Why this topic matters
COP is the yearly conference at which the world meets to discuss climate action. And, as carbon emissions continue to rise, every year there is mounting pressure for the international community to act urgently.
COP28 is no different, with the urgent need for countries to provide climate finance for developing states and to be held accountable for failing to meet emissions reduction targets. Given this COP’s location in the UAE there will be particular attention on the continued support of oil extraction.
With more than 130 companies, including Nestleand Unilever, urging political leaders to agree a timeline for phasing out fossil fuels it is clear societal support for climate action is building.
Young people feel that, as they are the ones who are going to have to live with the reality of climate change, their views should have more of an influence. In this light, COP conferences are always an important opportunity to engage with young people on our rights and responsibilities around climate change - how it makes them feel and what we can do as individuals.
Connections to the curriculum
- English (writing): write a letter to your country’s representative for COP28 to explain your hopes and fears for the future, and what actions you would like to see come from COP28.
- English (speaking) and Drama: Enact COP28, using the InterClimate Network’s Classroom conference resources.
- Geography: Explore ways in which communities around the world are adapting to climate change.
- Design & Technology: Research some of the emerging technological solutions to climate change, or design your own solutions.
- Religious Studies: Explore teachings from different belief systems about human responsibilities in looking after the Earth, for example the Pope’s Laudato Si.
How to approach it
Focus on personal, practical actions:
The actions being discussed by world leaders at COP28 can feel removed from our everyday lives, and it can be difficult and frustrating to see people in positions of power making decisions that we don’t agree with, or not acting with as much urgency as we might hope. It is important to remind learners of the actions they too can take to make a difference. InterClimate Network’s Climate Action Survey found that over half of young people (55%) are acting at home with the support of their families, but fewer young people are acting on climate change in school (21%). The survey found that young people believe individuals have a role to play in mitigating climate change - many in their comments strongly advocate that we all, from large businesses to every individual, have a part to play, and joined-up actions are needed to make a real difference. By focusing on behaviours and choices within their own control, you can give them a sense of agency and empowerment, and remind them that we all have a part to play.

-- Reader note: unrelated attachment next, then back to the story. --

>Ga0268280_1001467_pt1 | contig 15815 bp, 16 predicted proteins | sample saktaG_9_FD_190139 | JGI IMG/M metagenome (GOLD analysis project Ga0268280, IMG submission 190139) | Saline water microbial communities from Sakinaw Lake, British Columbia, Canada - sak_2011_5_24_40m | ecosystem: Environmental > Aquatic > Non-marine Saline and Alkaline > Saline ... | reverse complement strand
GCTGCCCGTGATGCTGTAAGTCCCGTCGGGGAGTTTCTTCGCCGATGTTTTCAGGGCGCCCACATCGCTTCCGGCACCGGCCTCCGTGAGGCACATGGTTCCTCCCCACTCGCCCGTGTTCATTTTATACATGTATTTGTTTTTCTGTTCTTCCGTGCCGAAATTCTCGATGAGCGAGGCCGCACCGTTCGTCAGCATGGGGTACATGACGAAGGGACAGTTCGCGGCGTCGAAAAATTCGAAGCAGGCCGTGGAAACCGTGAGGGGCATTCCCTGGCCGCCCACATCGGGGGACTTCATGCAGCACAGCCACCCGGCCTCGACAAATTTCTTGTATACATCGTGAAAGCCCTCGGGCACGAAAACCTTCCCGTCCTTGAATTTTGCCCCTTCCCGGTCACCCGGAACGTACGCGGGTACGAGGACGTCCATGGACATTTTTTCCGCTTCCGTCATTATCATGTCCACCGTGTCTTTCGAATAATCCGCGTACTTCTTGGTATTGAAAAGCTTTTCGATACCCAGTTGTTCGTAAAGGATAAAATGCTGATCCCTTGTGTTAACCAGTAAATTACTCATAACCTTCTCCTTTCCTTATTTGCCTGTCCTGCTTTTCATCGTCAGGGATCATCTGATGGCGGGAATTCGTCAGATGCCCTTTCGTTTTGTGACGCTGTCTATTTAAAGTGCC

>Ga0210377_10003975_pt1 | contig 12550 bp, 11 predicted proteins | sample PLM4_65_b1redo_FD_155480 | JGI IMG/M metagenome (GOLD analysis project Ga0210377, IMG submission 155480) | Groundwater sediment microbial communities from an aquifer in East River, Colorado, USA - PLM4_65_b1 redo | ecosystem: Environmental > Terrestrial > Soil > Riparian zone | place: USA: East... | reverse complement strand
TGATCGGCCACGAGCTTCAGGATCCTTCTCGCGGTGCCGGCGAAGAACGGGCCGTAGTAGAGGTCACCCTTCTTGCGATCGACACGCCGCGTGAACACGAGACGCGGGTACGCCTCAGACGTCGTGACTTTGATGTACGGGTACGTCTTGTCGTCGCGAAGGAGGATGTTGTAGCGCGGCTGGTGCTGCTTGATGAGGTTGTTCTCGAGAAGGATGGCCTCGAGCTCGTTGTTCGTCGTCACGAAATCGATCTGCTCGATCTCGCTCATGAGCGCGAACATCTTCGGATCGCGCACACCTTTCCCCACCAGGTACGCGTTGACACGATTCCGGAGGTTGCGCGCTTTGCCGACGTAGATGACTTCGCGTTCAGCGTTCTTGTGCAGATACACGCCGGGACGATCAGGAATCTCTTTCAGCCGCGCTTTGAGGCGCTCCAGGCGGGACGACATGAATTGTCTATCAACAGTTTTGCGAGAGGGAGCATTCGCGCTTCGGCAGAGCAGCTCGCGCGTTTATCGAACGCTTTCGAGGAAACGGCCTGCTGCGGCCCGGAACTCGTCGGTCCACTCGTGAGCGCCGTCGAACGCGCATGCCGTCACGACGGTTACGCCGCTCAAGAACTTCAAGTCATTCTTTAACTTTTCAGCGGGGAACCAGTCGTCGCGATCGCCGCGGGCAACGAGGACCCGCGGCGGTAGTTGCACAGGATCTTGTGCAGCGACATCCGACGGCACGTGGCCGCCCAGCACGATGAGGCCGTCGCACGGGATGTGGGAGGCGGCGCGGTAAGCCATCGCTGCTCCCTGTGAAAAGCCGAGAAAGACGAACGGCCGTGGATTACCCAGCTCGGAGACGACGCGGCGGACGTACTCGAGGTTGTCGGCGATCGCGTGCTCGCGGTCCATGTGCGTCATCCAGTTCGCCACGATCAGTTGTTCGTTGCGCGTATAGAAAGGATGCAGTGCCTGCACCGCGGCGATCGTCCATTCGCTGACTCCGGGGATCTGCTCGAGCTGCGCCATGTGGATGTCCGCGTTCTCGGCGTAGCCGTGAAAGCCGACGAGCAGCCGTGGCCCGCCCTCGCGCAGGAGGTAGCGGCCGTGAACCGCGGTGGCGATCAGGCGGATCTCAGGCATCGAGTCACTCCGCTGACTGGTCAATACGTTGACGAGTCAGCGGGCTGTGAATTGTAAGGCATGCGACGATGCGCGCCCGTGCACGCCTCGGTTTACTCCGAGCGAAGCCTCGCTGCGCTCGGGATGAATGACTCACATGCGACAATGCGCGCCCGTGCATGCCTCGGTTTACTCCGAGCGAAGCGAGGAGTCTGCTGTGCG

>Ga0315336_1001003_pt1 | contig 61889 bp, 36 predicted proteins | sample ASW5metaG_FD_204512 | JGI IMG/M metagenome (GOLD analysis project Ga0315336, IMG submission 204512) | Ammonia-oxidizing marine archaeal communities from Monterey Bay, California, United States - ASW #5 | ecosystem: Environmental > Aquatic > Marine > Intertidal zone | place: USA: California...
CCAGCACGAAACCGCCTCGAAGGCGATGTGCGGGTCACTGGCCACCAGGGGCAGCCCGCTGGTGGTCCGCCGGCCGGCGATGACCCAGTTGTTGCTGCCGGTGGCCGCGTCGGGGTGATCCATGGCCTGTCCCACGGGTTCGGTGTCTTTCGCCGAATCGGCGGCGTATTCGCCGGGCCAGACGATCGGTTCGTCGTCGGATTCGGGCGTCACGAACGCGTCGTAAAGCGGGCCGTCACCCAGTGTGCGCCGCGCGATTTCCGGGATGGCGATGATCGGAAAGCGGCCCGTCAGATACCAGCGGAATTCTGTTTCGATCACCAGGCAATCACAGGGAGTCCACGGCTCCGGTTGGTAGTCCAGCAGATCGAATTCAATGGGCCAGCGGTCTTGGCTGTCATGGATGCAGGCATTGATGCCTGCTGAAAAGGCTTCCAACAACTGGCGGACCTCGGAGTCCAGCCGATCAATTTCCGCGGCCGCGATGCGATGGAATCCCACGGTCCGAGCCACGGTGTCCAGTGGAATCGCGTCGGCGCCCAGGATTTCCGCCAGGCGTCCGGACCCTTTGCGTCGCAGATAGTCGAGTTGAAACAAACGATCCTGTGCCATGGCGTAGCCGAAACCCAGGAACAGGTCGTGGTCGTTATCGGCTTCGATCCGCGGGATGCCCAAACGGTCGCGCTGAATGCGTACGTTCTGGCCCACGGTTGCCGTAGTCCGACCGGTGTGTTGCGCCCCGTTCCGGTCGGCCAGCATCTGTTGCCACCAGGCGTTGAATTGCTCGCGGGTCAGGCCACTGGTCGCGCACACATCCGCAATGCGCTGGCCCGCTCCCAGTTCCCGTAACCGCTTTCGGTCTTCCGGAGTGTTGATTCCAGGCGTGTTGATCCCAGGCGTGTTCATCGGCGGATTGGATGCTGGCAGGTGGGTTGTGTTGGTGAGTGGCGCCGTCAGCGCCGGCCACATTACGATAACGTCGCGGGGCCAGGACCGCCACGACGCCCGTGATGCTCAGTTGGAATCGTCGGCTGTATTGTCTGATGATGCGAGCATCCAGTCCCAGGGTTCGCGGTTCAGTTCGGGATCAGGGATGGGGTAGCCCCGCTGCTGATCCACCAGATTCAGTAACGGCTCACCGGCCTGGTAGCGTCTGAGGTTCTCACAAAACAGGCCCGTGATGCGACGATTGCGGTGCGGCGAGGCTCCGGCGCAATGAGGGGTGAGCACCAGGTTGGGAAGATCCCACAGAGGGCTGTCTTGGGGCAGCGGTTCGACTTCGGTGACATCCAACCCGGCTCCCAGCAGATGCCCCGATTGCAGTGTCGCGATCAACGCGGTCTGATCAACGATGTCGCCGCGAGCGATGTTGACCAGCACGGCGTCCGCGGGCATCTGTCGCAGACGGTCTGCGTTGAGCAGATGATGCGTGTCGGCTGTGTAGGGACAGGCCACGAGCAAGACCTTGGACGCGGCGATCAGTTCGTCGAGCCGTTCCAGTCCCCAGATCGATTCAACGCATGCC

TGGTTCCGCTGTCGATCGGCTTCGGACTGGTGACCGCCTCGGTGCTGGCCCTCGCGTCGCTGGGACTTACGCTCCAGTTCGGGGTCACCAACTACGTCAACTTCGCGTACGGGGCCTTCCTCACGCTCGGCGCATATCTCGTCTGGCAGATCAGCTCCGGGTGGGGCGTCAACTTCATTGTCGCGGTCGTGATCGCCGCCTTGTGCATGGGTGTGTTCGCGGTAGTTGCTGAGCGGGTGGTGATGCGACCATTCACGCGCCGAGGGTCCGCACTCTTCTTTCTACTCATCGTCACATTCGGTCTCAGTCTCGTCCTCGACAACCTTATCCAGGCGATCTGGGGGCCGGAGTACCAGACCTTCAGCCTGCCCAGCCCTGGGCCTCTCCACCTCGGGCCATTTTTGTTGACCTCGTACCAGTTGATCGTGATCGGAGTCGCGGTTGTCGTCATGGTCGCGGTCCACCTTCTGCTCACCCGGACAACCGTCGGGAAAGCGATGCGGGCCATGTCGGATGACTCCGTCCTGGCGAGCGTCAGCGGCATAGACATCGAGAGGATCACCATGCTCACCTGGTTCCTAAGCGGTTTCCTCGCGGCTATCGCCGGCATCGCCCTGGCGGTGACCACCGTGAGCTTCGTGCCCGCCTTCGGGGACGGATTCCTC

Inspire hope whilst managing expectations:
COPs take place almost every year, and every COP comes with the tag of being “the most important COP ever”. However, it is inevitable that not all wishes will be granted by leaders in a single fortnight. Many climate campaigners have experienced disappointment or frustration following previous COPs, because their expectations and hopes were not met, and they felt that the issues were not taken seriously enough, or acted on with enough immediacy. This was the case at COP26 where despite improvements in commitments there were last minute backtracks on the phase out of coal. Despite this it’s important (for all of us!) that we showcase work already being led by cities, towns, communities, businesses and individuals that is driving the speed of change to maintain hope and action.
Draw attention to underrepresented voices:
Climate change is already impacting many people around the world, as well as other animals and lifeforms on our planet. Bring a global perspective into your classroom by sharing diverse perspectives on climate action from people around the world, and from environments and locations where climate change is happening. Invite students to consider who might not be present at COP28 and why. Encourage them to research the experiences of citizens around the world and share those stories in your classroom. Holding a model climate conference uses role play so that young people must take on different perspectives, often contra to their own views. This allows students to engage with and interpret for themselves the big themes that they will see being discussed at COP28 itself.
Take climate action as a school:
The Climate Action Survey shows that schools are the foremost source of trusted climate change information for their students and frequently provide the most inspiration, with teachers being cited as role models. As well as integrating COP28 and climate change into your curriculum, InterClimate Network recommends several key areas which you can focus on including energy, food and food waste, travel and transport, and purchasing. Campaigns such as Let’s Go Zero are a great way to begin taking action as a whole school.